Over about 27 years, the Vancouver International Film Festival's "Gateway" section (previously the "Dragons and Tigers" competition) has developed a reputation as one of the most notable selections of East Asian films outside of Asia. With long-standing relationships with directors such as Jia Zhangke and Hong Sang-soo (going back to before either were international festival mainstays), the section started in 1989 as a series titled "Cinema of the Pacific Rim," and has long since been notable within VIFF's larger international programming. Previously helmed by film critic and scholar Tony Rayns (who retired from his role in 2016), the section is now mainly curated by film critics Shelly Kraicer and Maggie Lee. And while diminished in volume in comparison to previous years, the 2018 edition does still offer a chance for directors who may otherwise get lost in the festival shuffle to make their mark apart from internationally-lauded selections such as Ash Is Purest White, Burning and A Family Tour (all ably covered elsewhere). The following is a report on three notable titles.
Hsiao Ya-Chuan’s Father to Son opens in high-contrast black-and-white, with a series of shots observing a man packing his bags and leaving home. He meets another figure, shrouded in silhouette, and the two walk off into the distance before a shot change occasions a switch to color and a title card drop. The scene is one that Hsiao will return to later on, although the way he does so—with an over-emphatic reveal—is emblematic of his approach, which often disguises schlocky twists under a patina of epiphanic revelation. Presented in an irksome, involuted chronology that incorporates multiple black-and-white flashbacks, the story charts two intersecting trajectories: after a terminal pancreatic diagnosis, 60-year-old Van Pao-Te (Michael Jq Huang) travels with his son (Fu Meng-Po) from Taiwan to Japan to look for the father who left him more than 50 years prior; meanwhile, a young man (Aria Wang), handsome, shrouded in an air of mystery, and vaguely connected to Van’s past, arrives from Hong Kong.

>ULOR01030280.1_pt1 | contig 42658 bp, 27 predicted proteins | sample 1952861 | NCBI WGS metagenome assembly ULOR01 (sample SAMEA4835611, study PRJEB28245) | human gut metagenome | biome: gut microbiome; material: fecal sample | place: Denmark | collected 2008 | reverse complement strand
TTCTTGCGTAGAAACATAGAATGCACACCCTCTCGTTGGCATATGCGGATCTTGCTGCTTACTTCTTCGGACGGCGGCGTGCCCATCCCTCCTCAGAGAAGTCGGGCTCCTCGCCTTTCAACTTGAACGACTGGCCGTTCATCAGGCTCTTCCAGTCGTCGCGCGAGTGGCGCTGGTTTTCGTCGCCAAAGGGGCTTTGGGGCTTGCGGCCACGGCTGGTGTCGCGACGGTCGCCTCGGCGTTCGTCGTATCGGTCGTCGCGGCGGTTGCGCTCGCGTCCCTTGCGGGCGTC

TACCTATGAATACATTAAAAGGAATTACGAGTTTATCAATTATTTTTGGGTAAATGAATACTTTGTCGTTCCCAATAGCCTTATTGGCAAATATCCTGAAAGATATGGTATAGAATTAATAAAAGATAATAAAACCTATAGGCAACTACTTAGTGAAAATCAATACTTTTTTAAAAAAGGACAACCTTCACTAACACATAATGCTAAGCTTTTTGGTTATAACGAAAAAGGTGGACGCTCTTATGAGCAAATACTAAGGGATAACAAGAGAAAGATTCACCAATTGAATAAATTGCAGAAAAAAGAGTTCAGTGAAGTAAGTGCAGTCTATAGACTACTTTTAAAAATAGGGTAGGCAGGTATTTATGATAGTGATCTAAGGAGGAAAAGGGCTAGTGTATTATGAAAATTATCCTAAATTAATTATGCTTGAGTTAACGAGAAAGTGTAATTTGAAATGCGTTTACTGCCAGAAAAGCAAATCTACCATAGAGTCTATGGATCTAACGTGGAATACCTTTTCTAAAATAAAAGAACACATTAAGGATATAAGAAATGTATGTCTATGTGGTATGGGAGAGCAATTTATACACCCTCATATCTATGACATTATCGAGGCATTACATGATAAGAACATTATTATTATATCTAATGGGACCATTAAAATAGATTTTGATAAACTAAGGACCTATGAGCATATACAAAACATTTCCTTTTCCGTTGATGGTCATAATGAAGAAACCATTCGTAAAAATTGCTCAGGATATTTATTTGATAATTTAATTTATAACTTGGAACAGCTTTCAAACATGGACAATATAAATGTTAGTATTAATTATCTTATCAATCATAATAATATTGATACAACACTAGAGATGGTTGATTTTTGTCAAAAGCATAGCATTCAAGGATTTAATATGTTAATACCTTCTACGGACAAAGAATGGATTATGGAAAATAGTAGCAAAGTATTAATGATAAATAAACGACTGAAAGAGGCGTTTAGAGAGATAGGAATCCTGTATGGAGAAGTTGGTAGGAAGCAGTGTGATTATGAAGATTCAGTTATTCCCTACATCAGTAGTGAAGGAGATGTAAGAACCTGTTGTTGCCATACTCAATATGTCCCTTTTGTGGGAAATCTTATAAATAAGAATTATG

Given that Hsiao started out as the assistant director of Hou Hsiao-hsien (who holds an executive producer credit here, as in Hsiao’s previous films), it’s understandable that Father to Son would, at least superficially, evince some of the director’s recurring concerns and methods—in particular, Taiwan’s history and the way narrative containers are used to interrogate identity and fractured nationhood. As signaled by Van’s abandonment by a father thought to be merely “following the money,” Hsiao's interest here is Taiwan’s economic relationship with Japan. As in something like Hou's Daughter of the Nile (1987), much of the action unfolds in recurring physical spaces—a laundromat, a hardware store and a local motel—with the characters often borne into the annals of memory by stray, febrile textures: the drift of cigarette smoke, or a faint trickle of water. Hsiao also demonstrates a clear grasp of the lineage he's working in, deploying explicit call-backs to well-known Taiwanese films: A father-son bathhouse scene tenderly reworks its horrific analogue in Tsai Ming-liang’s masterpiece The River (1997). The latter comparison is instructive, though, since both The River and Father to Son could be accurately be described as explorations of generational familial alienation. But while Tsai’s dark vision ultimately allows for hope to emerge from genuine despair, Hsiao’s cyclical orchestrations and plot parallelisms come across mainly as superficial flourishes, with none of the necessary emotional heft. By the end of Father to Son, the supposed optimism that emerges from the strenuous plot machinations registers mainly as cynical, writerly flourish.